Jim Smart
April 24, 2011

Classic Mustang shifters are the proverbial broomstick in a barrel-sloppy, ineffective, and forget speed shifting unless you like missing gears. Think of a classic Mustang shifter as an engineering mishap where the bean counters won out over engineers to keep per unit costs down. But is it really as bad as all that?

Yes. Classic Mustang three-speed and four-speed shifters were designed to function smoothly for five to seven years and roughly 100,000 miles-and most didn't last that long. It isn't that these mechanical wonders will leave you on the roadside. They work even when they're shot to pieces. They just feel terrible in your hand where it's challenging to find a gear. Sometimes, they will jam and leave you stuck in gear. That's when you either crawl underneath to bang them free or call for a wrecker.

The good news with these shifters is that they are easy to repair and adjust. You just have to stay on top of them with regular preventative maintenance. Their greatest enemies are dust, dirt, and crud, which is what makes them malfunction. Mustangs Etc. has everything you need for restoring manual shift performance. Remanufactured three- and four-speed shifters with fresh plating and new parts are also available from Mustangs Etc.

Classic Mustang shifters are spring-loaded, sliding selector shaft mechanisms that get their direction from a bolt-on shifter handle. They get sloppy when the shifter handle cups and buttons wear out and fall out, which is what makes them loose and sloppy. Shifter cups are two 1/2-inch buttons (three-speed) or cups (four-speed) that ride on each side of the shifter housing when you're in each side of the H-pattern. Think of them as shifter handle bushings. They give your shifter handle something to bear against when you're searching for a cog.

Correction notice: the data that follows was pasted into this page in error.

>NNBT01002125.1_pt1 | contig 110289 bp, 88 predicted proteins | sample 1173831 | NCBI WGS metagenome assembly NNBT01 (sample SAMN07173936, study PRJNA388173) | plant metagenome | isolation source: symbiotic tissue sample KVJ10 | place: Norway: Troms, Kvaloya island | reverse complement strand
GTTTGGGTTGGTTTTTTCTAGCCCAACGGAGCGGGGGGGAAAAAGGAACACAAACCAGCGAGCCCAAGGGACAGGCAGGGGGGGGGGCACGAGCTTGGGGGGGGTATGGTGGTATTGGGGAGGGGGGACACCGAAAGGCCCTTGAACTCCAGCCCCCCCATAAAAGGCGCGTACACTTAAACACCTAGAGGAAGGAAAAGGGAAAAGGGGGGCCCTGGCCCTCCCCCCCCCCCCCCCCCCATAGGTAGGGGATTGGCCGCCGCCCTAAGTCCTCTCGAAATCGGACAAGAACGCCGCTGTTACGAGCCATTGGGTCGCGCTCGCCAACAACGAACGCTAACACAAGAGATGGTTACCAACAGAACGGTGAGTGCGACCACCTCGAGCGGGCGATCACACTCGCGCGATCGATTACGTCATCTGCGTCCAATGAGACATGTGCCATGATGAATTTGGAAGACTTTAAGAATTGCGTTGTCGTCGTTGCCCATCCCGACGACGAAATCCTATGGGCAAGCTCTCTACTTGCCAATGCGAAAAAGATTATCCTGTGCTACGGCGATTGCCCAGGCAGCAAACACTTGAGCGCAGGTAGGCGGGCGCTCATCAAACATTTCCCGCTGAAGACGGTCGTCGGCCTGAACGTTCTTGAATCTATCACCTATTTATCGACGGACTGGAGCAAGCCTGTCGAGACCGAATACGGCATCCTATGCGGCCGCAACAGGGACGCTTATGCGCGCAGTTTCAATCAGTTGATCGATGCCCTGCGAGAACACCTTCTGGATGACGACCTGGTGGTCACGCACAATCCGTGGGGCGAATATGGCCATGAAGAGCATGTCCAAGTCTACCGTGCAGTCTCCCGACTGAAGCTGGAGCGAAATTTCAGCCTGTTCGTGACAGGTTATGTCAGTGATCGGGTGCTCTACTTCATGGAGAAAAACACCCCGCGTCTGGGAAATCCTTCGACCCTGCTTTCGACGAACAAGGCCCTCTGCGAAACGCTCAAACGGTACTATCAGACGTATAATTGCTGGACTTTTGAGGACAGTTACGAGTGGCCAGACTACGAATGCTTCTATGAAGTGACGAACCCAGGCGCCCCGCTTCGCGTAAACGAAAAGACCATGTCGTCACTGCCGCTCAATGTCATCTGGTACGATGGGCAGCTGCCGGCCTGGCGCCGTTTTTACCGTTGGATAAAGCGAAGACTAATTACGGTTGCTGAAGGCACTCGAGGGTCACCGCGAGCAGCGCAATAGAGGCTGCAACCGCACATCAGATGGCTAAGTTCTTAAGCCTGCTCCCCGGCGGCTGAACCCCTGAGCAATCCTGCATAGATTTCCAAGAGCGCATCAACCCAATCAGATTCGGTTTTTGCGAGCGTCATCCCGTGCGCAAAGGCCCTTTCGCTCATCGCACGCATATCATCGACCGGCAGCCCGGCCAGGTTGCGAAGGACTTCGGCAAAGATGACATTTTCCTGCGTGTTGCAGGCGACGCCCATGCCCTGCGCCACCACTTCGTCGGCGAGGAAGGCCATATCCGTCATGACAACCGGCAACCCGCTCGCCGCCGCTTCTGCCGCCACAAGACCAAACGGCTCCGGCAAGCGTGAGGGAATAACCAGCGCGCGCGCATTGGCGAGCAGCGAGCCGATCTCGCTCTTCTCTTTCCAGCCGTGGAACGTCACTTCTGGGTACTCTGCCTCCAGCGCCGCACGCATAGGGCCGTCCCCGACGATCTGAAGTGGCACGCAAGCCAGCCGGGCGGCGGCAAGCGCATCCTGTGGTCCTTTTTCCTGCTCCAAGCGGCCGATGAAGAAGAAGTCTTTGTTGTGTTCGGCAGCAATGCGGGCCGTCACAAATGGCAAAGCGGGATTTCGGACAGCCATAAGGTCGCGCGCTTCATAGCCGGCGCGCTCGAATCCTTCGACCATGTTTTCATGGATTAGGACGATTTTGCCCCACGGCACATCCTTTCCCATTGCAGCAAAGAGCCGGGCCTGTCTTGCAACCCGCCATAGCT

It is important to note the shifters we're addressing here are '65-'68 three- and four-speed shifters only. There isn't much difference between three- and four-speed shifters. Aside from the additional Fourth gear and Reverse lockout functions, these guys are virtually the same. For '69, Ford tried to copy the legendary Hurst shifter without much success on both three- and four-speed. In 1970, Ford switched to the Hurst shifter for high-performance Mustangs through '73.

In your search for Ford shifter parts, you will find many variations out there from all Ford carlines. Some interchange. Some do not. The greatest weak spot in these shifters, aside from cups and buttons, is the U-shaped trunnion casting that the shifter handle attaches to. With abuse, these trunnions tend to crack and break. You're going to want to inspect yours for cracks or evidence of any welding. If you find either, toss it.

We're going to walk you through the rebuilding process along with proper adjustment that will make your Mustang driving experience rewarding.

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